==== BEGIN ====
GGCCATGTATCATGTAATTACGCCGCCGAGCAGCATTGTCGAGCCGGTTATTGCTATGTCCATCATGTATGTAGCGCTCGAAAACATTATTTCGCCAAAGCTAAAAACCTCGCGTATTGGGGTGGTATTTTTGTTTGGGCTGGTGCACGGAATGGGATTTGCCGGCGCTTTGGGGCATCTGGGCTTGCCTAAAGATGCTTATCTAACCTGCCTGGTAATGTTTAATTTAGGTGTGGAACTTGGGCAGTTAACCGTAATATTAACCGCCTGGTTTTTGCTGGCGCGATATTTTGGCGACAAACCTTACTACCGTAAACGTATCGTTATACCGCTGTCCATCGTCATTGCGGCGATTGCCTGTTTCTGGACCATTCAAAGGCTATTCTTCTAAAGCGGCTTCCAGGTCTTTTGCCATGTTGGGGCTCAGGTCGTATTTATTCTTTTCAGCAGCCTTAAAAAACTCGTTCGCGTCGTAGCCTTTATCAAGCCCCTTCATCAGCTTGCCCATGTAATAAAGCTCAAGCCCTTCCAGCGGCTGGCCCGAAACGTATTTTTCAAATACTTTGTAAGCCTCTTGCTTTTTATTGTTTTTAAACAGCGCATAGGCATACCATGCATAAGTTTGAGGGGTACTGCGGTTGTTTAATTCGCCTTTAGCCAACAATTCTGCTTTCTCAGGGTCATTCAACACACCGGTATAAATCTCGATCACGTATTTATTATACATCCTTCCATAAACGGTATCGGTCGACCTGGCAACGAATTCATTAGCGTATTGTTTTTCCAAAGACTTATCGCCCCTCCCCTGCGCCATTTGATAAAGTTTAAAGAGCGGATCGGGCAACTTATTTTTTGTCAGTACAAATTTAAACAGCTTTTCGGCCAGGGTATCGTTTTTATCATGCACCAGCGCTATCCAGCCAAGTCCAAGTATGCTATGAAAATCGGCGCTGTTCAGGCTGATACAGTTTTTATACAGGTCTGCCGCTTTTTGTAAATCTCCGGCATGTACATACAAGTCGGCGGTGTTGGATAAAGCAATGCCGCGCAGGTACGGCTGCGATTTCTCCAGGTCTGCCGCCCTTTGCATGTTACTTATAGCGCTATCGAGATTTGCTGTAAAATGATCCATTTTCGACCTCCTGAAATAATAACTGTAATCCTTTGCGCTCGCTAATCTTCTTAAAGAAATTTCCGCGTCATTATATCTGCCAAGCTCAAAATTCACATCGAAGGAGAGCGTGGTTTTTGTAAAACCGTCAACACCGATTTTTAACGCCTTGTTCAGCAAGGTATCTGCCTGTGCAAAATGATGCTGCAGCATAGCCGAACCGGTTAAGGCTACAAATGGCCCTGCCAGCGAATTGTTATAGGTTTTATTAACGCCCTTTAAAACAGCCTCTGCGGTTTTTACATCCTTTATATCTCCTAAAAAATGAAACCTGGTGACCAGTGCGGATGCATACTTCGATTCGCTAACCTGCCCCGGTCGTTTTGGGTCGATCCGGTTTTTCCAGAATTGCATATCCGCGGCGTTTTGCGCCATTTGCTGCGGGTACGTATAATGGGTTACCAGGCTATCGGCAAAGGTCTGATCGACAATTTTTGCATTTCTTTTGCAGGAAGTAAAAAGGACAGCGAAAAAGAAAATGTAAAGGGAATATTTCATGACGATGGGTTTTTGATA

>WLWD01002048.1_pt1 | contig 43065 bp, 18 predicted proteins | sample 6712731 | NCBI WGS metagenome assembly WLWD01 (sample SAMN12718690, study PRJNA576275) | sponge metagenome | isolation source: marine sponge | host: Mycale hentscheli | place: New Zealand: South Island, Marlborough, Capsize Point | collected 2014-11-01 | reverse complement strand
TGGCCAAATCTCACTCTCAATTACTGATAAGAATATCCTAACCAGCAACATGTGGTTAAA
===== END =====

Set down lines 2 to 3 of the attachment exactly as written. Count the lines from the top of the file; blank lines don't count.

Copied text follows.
>WLWD01002048.1_pt1 | contig 43065 bp, 18 predicted proteins | sample 6712731 | NCBI WGS metagenome assembly WLWD01 (sample SAMN12718690, study PRJNA576275) | sponge metagenome | isolation source: marine sponge | host: Mycale hentscheli | place: New Zealand: South Island, Marlborough, Capsize Point | collected 2014-11-01 | reverse complement strand
TGGCCAAATCTCACTCTCAATTACTGATAAGAATATCCTAACCAGCAACATGTGGTTAAA